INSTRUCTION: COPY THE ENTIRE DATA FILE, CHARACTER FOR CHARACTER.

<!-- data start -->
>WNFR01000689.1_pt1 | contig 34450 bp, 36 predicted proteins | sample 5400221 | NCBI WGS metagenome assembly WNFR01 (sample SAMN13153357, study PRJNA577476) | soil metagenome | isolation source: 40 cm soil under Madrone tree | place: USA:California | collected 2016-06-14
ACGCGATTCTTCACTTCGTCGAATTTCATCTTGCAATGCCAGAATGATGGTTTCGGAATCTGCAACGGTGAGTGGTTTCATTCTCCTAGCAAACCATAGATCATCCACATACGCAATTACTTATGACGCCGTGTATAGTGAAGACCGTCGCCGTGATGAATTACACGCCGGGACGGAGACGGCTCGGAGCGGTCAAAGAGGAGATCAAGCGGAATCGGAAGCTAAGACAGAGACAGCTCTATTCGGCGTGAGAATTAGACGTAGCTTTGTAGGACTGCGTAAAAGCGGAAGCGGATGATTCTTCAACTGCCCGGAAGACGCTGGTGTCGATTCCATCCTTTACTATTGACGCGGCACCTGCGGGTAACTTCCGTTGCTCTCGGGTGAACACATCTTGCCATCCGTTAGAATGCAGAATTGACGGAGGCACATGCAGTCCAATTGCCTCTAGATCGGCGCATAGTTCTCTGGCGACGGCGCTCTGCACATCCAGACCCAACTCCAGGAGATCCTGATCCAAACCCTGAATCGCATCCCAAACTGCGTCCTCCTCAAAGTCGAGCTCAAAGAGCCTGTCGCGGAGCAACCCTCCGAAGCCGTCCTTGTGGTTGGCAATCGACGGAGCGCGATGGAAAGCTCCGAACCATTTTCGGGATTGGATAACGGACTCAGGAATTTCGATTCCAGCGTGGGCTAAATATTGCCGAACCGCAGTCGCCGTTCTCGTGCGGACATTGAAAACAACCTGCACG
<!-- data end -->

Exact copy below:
>WNFR01000689.1_pt1 | contig 34450 bp, 36 predicted proteins | sample 5400221 | NCBI WGS metagenome assembly WNFR01 (sample SAMN13153357, study PRJNA577476) | soil metagenome | isolation source: 40 cm soil under Madrone tree | place: USA:California | collected 2016-06-14
ACGCGATTCTTCACTTCGTCGAATTTCATCTTGCAATGCCAGAATGATGGTTTCGGAATCTGCAACGGTGAGTGGTTTCATTCTCCTAGCAAACCATAGATCATCCACATACGCAATTACTTATGACGCCGTGTATAGTGAAGACCGTCGCCGTGATGAATTACACGCCGGGACGGAGACGGCTCGGAGCGGTCAAAGAGGAGATCAAGCGGAATCGGAAGCTAAGACAGAGACAGCTCTATTCGGCGTGAGAATTAGACGTAGCTTTGTAGGACTGCGTAAAAGCGGAAGCGGATGATTCTTCAACTGCCCGGAAGACGCTGGTGTCGATTCCATCCTTTACTATTGACGCGGCACCTGCGGGTAACTTCCGTTGCTCTCGGGTGAACACATCTTGCCATCCGTTAGAATGCAGAATTGACGGAGGCACATGCAGTCCAATTGCCTCTAGATCGGCGCATAGTTCTCTGGCGACGGCGCTCTGCACATCCAGACCCAACTCCAGGAGATCCTGATCCAAACCCTGAATCGCATCCCAAACTGCGTCCTCCTCAAAGTCGAGCTCAAAGAGCCTGTCGCGGAGCAACCCTCCGAAGCCGTCCTTGTGGTTGGCAATCGACGGAGCGCGATGGAAAGCTCCGAACCATTTTCGGGATTGGATAACGGACTCAGGAATTTCGATTCCAGCGTGGGCTAAATATTGCCGAACCGCAGTCGCCGTTCTCGTGCGGACATTGAAAACAACCTGCACG